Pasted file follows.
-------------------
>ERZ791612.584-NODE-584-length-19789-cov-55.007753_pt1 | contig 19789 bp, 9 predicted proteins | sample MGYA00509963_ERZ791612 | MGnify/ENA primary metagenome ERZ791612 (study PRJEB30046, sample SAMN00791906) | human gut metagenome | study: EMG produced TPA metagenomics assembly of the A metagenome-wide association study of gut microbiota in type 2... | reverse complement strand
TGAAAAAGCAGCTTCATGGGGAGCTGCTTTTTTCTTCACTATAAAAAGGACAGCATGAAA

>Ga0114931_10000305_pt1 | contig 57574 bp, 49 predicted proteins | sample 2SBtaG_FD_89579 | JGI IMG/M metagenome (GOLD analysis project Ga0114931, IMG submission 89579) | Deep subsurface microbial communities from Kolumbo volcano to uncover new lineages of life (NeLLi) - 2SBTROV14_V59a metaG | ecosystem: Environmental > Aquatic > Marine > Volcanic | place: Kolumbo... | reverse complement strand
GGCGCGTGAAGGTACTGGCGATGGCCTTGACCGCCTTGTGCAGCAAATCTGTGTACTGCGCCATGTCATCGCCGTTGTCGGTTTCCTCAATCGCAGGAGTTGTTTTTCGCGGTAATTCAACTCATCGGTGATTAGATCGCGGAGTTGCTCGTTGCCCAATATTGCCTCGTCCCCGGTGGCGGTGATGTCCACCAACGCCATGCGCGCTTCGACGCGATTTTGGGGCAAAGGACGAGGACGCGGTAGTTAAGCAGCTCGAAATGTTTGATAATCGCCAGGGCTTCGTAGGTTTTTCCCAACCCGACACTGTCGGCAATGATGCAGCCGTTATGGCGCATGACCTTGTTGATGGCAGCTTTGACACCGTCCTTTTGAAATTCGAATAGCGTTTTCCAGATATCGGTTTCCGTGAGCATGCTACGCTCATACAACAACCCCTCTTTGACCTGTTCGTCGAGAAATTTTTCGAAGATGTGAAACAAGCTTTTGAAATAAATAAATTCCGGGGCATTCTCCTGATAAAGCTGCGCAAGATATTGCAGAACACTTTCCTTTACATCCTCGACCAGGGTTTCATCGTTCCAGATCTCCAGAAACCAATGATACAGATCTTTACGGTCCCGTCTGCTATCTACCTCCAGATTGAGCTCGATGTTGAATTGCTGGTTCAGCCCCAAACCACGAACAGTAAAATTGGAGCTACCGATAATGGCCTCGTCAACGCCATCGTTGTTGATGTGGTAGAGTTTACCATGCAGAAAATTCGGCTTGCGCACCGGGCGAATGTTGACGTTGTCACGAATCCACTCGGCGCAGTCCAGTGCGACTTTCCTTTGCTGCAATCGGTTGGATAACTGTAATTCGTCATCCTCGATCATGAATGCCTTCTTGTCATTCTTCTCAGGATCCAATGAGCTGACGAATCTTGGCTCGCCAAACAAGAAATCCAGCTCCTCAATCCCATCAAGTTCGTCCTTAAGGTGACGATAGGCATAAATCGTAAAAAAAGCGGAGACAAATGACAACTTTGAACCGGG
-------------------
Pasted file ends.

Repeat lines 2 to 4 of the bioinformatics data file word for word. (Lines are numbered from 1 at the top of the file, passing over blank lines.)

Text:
TGAAAAAGCAGCTTCATGGGGAGCTGCTTTTTTCTTCACTATAAAAAGGACAGCATGAAA

>Ga0114931_10000305_pt1 | contig 57574 bp, 49 predicted proteins | sample 2SBtaG_FD_89579 | JGI IMG/M metagenome (GOLD analysis project Ga0114931, IMG submission 89579) | Deep subsurface microbial communities from Kolumbo volcano to uncover new lineages of life (NeLLi) - 2SBTROV14_V59a metaG | ecosystem: Environmental > Aquatic > Marine > Volcanic | place: Kolumbo... | reverse complement strand
GGCGCGTGAAGGTACTGGCGATGGCCTTGACCGCCTTGTGCAGCAAATCTGTGTACTGCGCCATGTCATCGCCGTTGTCGGTTTCCTCAATCGCAGGAGTTGTTTTTCGCGGTAATTCAACTCATCGGTGATTAGATCGCGGAGTTGCTCGTTGCCCAATATTGCCTCGTCCCCGGTGGCGGTGATGTCCACCAACGCCATGCGCGCTTCGACGCGATTTTGGGGCAAAGGACGAGGACGCGGTAGTTAAGCAGCTCGAAATGTTTGATAATCGCCAGGGCTTCGTAGGTTTTTCCCAACCCGACACTGTCGGCAATGATGCAGCCGTTATGGCGCATGACCTTGTTGATGGCAGCTTTGACACCGTCCTTTTGAAATTCGAATAGCGTTTTCCAGATATCGGTTTCCGTGAGCATGCTACGCTCATACAACAACCCCTCTTTGACCTGTTCGTCGAGAAATTTTTCGAAGATGTGAAACAAGCTTTTGAAATAAATAAATTCCGGGGCATTCTCCTGATAAAGCTGCGCAAGATATTGCAGAACACTTTCCTTTACATCCTCGACCAGGGTTTCATCGTTCCAGATCTCCAGAAACCAATGATACAGATCTTTACGGTCCCGTCTGCTATCTACCTCCAGATTGAGCTCGATGTTGAATTGCTGGTTCAGCCCCAAACCACGAACAGTAAAATTGGAGCTACCGATAATGGCCTCGTCAACGCCATCGTTGTTGATGTGGTAGAGTTTACCATGCAGAAAATTCGGCTTGCGCACCGGGCGAATGTTGACGTTGTCACGAATCCACTCGGCGCAGTCCAGTGCGACTTTCCTTTGCTGCAATCGGTTGGATAACTGTAATTCGTCATCCTCGATCATGAATGCCTTCTTGTCATTCTTCTCAGGATCCAATGAGCTGACGAATCTTGGCTCGCCAAACAAGAAATCCAGCTCCTCAATCCCATCAAGTTCGTCCTTAAGGTGACGATAGGCATAAATCGTAAAAAAAGCGGAGACAAATGACAACTTTGAACCGGG